Friday, 7 October 2016

Performance: Metadata calls vs Exceptions

Today I was embarking on a mission to check the existence of a field on an entity. If it exists, do something, if not... well, do nothing! My first thoughts were "metadata... urgh!". As all of us in the CRM development world know, the metadata is notoriously slow. Reading stackoverflow I found that the recommended answer was always using the metadata. So I thought to myself there's got to be a better way to do this. Which gave me an idea... which performs faster, exceptions or the metadata? To hit the metadata you need to run something like this:
RetrieveEntityRequest request = new RetrieveEntityRequest
{
    EntityFilters = EntityFilters.Attributes,
    LogicalName = "account"
};
var response = (RetrieveEntityResponse)service.Execute(request);
AttributeMetadata first = null;
foreach (var element in response.EntityMetadata.Attributes)
{
    if (element.LogicalName == "xyz_fieldname")
    {
        first = element;
        break;
    }
}
var fieldExists = first != null;
I chose not to use linq/expressions when checking for the field just to try keep it as performant as possible. This code is fine in general, but boy is it slow. So I came with this as an alternative instead:
try
{
    var query = new QueryExpression("account");
    query.Criteria.AddCondition("accountid", ConditionOperator.Equal, "294450db-46c9-447e-a642-3babf913d800");
    query.NoLock = true;
    query.ColumnSet = new ColumnSet("xyz_fieldname");
    service.RetrieveMultiple(query);
}
catch
{
    // ignored
}
Using a query expression has 2 advantages, you're running the query against the primary key (accountid). You don't care about the id itself, the code will either throw an exception if the field doesn't exist, or return no records if it succeeds (1 record if you are the unluckiest guy on the planet to get a matching guid... but even then it would be faster). The second advantage of a query expression is you can run it using a nolock. You really don't care about the result set, the purpose isn't to find a record, it's to see if including the column forces an exception. So how do you test the execution of this? I wrote a console app that used a stop watch to wrap each call. The first time I ran the tests I ran each console app independently so not to skew the results by code optimization on what call ran first etc. And the results I got for a single call were the exception generally executed about 1.5 times faster. Sample code is this:
private static void RunExceptionTests(IOrganizationService service, int steps)
{
    Console.WriteLine("Testing exception with {0} steps", steps);
    var stopwatch = Stopwatch.StartNew();
    for (int i = 0; i < steps; i++)
    {
        try
        {
            var query = new QueryExpression("account");
            query.Criteria.AddCondition("accountid", ConditionOperator.Equal, "294450db-46c9-447e-a642-3babf913d800");
            query.NoLock = true;
            query.ColumnSet = new ColumnSet("xyz_fieldname");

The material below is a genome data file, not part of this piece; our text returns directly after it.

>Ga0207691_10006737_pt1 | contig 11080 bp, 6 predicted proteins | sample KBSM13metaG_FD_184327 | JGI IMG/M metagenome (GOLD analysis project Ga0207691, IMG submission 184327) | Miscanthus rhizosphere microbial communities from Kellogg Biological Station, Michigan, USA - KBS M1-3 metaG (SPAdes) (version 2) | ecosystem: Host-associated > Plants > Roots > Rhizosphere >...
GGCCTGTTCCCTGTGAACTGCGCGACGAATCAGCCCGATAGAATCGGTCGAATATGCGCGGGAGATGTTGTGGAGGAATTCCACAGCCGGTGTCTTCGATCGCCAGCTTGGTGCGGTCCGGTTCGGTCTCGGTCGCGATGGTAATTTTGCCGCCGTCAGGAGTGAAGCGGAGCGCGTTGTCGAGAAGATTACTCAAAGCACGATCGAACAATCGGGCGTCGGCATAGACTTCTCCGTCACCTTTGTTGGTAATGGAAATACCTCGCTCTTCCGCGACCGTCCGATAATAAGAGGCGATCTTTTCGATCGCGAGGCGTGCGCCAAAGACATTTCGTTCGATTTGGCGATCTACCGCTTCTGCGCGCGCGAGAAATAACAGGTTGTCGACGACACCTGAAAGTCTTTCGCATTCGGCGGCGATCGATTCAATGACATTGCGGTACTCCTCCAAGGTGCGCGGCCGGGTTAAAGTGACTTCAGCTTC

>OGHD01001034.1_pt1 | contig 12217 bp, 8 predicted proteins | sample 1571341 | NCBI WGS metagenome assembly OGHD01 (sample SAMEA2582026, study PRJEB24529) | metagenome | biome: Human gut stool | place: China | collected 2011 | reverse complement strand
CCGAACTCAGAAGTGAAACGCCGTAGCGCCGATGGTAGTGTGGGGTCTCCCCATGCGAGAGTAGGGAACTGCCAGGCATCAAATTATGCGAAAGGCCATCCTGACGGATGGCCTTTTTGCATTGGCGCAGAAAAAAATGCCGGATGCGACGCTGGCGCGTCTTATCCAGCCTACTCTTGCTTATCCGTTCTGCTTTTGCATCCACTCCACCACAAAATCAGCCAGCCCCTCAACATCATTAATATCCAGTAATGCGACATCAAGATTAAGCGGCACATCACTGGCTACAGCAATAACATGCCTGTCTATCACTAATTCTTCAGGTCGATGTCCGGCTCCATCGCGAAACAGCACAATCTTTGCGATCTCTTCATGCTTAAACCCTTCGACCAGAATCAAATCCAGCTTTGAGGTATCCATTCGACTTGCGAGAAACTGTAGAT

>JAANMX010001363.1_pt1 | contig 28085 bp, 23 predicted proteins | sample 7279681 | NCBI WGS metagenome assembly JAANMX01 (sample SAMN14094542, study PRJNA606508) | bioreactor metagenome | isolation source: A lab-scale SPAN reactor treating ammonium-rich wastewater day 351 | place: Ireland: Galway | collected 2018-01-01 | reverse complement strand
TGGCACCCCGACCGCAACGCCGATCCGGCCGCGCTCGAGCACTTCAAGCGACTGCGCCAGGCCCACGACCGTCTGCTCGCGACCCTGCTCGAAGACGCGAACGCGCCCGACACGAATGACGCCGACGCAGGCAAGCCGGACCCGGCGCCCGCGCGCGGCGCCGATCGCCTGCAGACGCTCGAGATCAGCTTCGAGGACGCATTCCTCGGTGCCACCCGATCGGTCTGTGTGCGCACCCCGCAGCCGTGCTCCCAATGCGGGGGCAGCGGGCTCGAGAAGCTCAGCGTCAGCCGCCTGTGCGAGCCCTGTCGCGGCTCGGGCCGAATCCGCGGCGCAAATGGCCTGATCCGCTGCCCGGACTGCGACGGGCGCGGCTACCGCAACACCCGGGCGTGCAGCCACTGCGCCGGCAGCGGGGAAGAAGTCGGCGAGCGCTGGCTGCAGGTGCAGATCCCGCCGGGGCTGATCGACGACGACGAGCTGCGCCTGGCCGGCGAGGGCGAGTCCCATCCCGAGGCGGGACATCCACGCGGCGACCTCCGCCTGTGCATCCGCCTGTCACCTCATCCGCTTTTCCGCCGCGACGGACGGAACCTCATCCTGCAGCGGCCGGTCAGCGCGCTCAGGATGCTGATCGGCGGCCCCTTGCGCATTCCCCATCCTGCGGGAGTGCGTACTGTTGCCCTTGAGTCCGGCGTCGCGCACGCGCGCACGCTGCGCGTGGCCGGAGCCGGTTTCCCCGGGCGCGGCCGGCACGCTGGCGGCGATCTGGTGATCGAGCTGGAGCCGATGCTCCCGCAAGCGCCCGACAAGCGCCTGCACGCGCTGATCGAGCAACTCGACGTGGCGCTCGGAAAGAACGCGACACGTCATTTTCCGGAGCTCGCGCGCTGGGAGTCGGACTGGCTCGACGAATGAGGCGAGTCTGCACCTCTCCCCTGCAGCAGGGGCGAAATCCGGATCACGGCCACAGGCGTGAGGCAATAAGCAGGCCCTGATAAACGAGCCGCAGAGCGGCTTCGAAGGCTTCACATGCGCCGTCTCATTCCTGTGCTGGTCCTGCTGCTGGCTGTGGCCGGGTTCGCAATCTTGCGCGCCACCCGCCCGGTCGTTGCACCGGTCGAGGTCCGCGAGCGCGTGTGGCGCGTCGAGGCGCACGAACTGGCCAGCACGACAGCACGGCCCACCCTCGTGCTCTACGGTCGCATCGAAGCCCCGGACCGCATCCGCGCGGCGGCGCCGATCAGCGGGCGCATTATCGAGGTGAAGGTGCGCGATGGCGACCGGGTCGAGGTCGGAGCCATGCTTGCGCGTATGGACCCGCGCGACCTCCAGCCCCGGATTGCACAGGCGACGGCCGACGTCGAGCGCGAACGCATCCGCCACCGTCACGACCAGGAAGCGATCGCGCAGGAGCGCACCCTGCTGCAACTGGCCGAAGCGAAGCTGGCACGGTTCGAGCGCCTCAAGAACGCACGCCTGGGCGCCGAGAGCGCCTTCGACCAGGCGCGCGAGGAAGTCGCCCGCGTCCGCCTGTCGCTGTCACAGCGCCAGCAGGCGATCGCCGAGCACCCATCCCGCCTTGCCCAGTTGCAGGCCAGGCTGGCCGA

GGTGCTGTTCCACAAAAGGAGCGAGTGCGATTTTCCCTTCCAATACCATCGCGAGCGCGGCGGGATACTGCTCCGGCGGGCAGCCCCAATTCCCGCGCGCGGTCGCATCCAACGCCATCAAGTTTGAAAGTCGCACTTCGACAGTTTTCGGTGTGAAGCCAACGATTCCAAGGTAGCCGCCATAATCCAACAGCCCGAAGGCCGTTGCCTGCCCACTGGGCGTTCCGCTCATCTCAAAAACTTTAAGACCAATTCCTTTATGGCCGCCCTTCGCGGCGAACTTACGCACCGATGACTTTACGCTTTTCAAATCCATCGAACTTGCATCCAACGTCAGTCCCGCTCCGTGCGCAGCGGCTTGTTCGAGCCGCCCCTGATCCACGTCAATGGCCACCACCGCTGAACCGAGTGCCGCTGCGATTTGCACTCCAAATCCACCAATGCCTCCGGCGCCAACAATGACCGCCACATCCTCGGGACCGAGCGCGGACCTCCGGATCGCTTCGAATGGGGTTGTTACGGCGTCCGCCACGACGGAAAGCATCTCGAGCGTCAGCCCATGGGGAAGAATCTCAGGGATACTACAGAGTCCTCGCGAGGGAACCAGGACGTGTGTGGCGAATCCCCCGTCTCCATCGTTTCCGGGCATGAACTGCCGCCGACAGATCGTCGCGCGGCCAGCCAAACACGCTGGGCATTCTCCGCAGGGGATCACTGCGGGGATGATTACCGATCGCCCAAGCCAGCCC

service.RetrieveMultiple(query);
        }
        catch
        {
            // ignored
        }
    }
    stopwatch.Stop();
    Console.WriteLine("Milliseconds taken: {0}", stopwatch.ElapsedMilliseconds);
}

private static void RunMetadataTest(IOrganizationService service, int steps)
{
    Console.WriteLine("Testing metadata with {0} steps", steps);
    var stopwatch = Stopwatch.StartNew();
    for (int i = 0; i < steps; i++)
    {
        RetrieveEntityRequest request = new RetrieveEntityRequest
        {
            EntityFilters = EntityFilters.Attributes,
            LogicalName = "account"
        };
        var response = (RetrieveEntityResponse)service.Execute(request);
        AttributeMetadata first = null;
        foreach (var element in response.EntityMetadata.Attributes)
        {
            if (element.LogicalName == "xyz_fieldname")
            {
                first = element;
                break;
            }
        }
        var fieldExists = first != null;
    }
    stopwatch.Stop();
    Console.WriteLine("Milliseconds taken: {0}", stopwatch.ElapsedMilliseconds);
}
I ran several tests on CRM online varying between multiple/single calls to the metadata vs multiple/single retrieve multiple calls throwing an exception. Exceptions always outperformed the metadata. If you're performing multiple calls within the same code it jumps to about 3 times faster (I'm guessing optimizations come into play). Because of how plugins are loaded into memory for faster execution I would wonder if it would regularly perform at 2 - 3 times faster than a metadata call. Either way, the bottle neck is the call to the Metadata service which cannot be optimized unless you introduce caching and more code complexity. Also, if the field exists you won't get an exception which means yet another performance bonus. The only scenario I haven't tested is running it against a massively heavily used entity... but if you're hitting your database so hard that a nolock retrieve cannot return in an acceptable time frame you probably have bigger problems to worry about! To conclude, can I just say the following. Micrososft, will you fix your metadata service already! It's been slow for donkeys years and is a real annoyance when you have to use it.

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